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Is there any way to figure out when a SQL query will end after it starts? In other words, is there any way to figure out how much time a query will take before query execution? (rough estimate is fine!)

ALTER IGNORE TABLE mytbl ADD UNIQUE (c);

I ran this query on innodb table that has 35 million records. c is varchar(255)

This command has been running for 10 hours and it still is running. I don't want to cancel if I'm close to the end.

I appreciate any help. Thank you!

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    @ÁlvaroG.Vicario It shows me the duration since the query starts. My question is completely different. I don't understand why would you mention it?
    – mmswe
    Commented Dec 27, 2014 at 19:40
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    No. There is no way to see that, because the time that query will run depends from many other factors than mysql itself (like free CPU resources, free RAM, etc...).
    – bksi
    Commented Dec 27, 2014 at 19:47
  • @bksi - In principle there is no reason why this information can't be provided. In SQL Server you can see how many rows have been written to the new index mid way through by looking at the DMVs which is handy for getting an idea of how far through it is. Commented Dec 27, 2014 at 19:54
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    Do note that SQL is turing complete, so it can't be possible to decide whether an arbitrary command will halt—or, by extension, when it will do so.
    – wchargin
    Commented Dec 27, 2014 at 23:42

3 Answers 3

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Excerpt from the ServerFault solution:

The solution was to measure how fast the query was scanning rows in the table scan of the fact table. This is shown by the Handler_read_rnd_next status variable. Here’s an easy way to watch it (innotop is another handy way):

mysqladmin extended -r -i 10 | grep Handler_read_rnd_next
-- ignore the first line of output...
| Handler_read_rnd_next             | 429224      |

So the server was reading roughly 43K rows per second, and there were 150 million rows in the table. A little math later, and you get 3488 seconds to completion, or a little less than an hour. And indeed the query completed in about 55 minutes.

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  • that's closer to 430K rows per second, not 43K. Commented Dec 27, 2014 at 23:48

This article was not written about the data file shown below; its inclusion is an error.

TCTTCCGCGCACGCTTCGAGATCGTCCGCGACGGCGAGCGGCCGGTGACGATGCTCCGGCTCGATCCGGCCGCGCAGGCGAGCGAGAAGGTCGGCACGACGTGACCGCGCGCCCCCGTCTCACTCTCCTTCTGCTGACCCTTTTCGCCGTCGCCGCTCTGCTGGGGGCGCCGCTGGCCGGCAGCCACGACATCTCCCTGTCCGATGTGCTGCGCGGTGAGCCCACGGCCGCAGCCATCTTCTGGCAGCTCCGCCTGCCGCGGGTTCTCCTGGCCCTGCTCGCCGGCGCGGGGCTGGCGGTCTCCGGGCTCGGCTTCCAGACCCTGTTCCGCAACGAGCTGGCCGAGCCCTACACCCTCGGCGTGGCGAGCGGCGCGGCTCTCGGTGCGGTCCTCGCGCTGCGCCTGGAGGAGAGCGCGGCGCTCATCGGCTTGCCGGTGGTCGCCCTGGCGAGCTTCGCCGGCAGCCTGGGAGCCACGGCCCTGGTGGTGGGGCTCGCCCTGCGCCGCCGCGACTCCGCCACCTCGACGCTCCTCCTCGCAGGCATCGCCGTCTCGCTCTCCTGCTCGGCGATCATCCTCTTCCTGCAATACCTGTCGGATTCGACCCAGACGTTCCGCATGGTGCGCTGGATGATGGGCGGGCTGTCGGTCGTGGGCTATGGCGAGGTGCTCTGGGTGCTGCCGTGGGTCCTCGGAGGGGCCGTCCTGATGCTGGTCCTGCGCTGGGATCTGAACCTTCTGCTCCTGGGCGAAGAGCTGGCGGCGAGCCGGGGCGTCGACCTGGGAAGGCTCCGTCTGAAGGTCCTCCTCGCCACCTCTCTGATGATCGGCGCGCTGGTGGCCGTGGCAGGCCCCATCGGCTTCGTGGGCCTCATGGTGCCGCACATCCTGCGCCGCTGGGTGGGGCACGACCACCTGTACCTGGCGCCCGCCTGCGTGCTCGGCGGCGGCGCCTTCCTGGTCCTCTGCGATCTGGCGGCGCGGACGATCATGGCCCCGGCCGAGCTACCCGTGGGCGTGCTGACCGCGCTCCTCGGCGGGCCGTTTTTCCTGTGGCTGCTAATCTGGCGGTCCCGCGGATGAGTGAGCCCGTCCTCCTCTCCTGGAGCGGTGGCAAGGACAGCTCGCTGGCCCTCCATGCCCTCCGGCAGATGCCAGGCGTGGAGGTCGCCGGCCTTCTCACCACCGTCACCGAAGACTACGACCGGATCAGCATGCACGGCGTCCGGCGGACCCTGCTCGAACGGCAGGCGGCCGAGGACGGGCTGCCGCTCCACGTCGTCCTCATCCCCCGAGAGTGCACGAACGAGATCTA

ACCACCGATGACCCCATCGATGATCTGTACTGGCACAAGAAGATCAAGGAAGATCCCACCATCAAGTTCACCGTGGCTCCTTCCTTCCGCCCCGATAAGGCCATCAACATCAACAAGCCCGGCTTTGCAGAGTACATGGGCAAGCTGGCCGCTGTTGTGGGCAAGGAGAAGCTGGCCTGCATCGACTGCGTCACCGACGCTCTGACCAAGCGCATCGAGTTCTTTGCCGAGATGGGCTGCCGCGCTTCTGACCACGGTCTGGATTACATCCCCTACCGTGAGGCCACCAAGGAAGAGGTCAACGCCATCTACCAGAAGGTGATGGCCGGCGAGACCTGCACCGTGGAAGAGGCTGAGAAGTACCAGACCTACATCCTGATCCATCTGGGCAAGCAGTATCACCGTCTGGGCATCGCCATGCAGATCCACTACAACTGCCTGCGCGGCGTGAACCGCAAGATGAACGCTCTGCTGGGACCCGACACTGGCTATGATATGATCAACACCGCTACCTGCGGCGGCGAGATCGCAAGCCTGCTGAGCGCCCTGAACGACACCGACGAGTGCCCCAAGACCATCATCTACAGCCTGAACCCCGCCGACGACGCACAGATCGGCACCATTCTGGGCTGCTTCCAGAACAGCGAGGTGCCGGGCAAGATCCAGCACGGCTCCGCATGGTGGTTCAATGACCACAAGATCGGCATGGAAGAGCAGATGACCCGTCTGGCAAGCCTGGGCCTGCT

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    -i 10 gives you an update every 10 seconds. So it's 430k per 10 seconds, or 43k per second.
    – jkgeyti
    Commented Oct 3, 2016 at 12:15
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The big problem here is that the most important factor (by far) in determining how long a query will take has nothing to do with the query itself. Rather, the biggest factor in determining the answer is the load placed on the database while the query is running, especially including load from other queries. For complex queries on active systems, this load may even change significantly over the course of the query.

What you can do is get an execution plan for your query, using the EXPLAIN keyword. You can use this to get a relative idea, all else being equal, for how much a particular query might cost. Even here, though, MySql doesn't make it easy, in that it won't just give you a nice plan cost or execution time numbers you can use, like sql server does. You need to infer those numbers based on rows and disk reads.

Again, though, even if you generate an estimated cost and then run the query, you could get results in greatly longer or shorter time than expected because the load changes on the server after the estimate was created and as the query runs.


In this case, after 10 hours, it sounds like you might have a blocking/locking issue. If you have another active (possibly long-running or frequently recurring) query that uses this table, try killing it and there's a good chance your query will finish naturally a few minutes later.

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Use test dabatabase, Smaller set of data.
This will yield a very rough estimate. But I believe in your case the time will be non-linear eg: exponential. Perhaps you can rework the command so that you have guaranteed unique c.

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